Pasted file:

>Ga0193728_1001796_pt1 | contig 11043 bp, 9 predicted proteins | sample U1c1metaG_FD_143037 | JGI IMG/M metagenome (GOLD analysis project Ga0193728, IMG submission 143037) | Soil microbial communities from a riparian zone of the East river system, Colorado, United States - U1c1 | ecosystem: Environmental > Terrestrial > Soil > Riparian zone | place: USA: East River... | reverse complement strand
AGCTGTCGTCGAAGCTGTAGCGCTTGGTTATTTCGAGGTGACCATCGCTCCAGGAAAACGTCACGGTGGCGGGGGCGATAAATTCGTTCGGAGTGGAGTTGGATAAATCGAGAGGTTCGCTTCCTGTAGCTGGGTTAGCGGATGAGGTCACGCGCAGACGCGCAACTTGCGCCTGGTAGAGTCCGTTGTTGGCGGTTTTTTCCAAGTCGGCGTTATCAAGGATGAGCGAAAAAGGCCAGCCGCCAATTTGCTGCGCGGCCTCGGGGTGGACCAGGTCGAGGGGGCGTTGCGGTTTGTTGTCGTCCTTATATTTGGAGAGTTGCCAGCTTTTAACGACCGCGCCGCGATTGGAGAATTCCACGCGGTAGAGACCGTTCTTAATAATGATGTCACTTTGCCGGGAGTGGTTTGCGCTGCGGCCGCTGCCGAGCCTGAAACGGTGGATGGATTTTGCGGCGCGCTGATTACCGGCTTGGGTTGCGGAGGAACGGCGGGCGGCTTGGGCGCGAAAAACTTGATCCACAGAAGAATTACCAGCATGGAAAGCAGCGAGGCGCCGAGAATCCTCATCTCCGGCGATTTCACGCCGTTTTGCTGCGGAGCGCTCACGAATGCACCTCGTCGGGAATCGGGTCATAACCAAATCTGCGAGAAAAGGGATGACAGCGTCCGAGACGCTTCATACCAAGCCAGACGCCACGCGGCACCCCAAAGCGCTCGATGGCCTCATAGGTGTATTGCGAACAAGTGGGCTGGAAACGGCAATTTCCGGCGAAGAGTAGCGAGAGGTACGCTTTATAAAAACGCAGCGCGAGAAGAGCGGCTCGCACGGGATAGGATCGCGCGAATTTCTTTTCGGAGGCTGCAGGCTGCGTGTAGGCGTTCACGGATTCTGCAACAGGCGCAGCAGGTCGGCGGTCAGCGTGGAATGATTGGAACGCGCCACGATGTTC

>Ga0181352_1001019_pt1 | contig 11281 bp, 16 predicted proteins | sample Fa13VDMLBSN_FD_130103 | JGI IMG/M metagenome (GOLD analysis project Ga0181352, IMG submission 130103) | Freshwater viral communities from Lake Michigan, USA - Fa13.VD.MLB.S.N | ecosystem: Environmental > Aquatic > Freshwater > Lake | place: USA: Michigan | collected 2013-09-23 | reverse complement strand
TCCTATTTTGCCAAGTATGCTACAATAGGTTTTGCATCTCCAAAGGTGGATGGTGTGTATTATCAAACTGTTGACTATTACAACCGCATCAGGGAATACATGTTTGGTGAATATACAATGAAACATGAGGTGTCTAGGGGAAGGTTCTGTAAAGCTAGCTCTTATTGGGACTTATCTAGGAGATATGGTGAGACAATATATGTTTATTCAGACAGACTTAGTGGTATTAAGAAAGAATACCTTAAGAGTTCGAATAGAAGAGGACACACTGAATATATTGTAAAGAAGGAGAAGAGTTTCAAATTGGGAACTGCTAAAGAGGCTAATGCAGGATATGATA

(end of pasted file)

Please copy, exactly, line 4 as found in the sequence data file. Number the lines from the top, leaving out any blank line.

TCCTATTTTGCCAAGTATGCTACAATAGGTTTTGCATCTCCAAAGGTGGATGGTGTGTATTATCAAACTGTTGACTATTACAACCGCATCAGGGAATACATGTTTGGTGAATATACAATGAAACATGAGGTGTCTAGGGGAAGGTTCTGTAAAGCTAGCTCTTATTGGGACTTATCTAGGAGATATGGTGAGACAATATATGTTTATTCAGACAGACTTAGTGGTATTAAGAAAGAATACCTTAAGAGTTCGAATAGAAGAGGACACACTGAATATATTGTAAAGAAGGAGAAGAGTTTCAAATTGGGAACTGCTAAAGAGGCTAATGCAGGATATGATA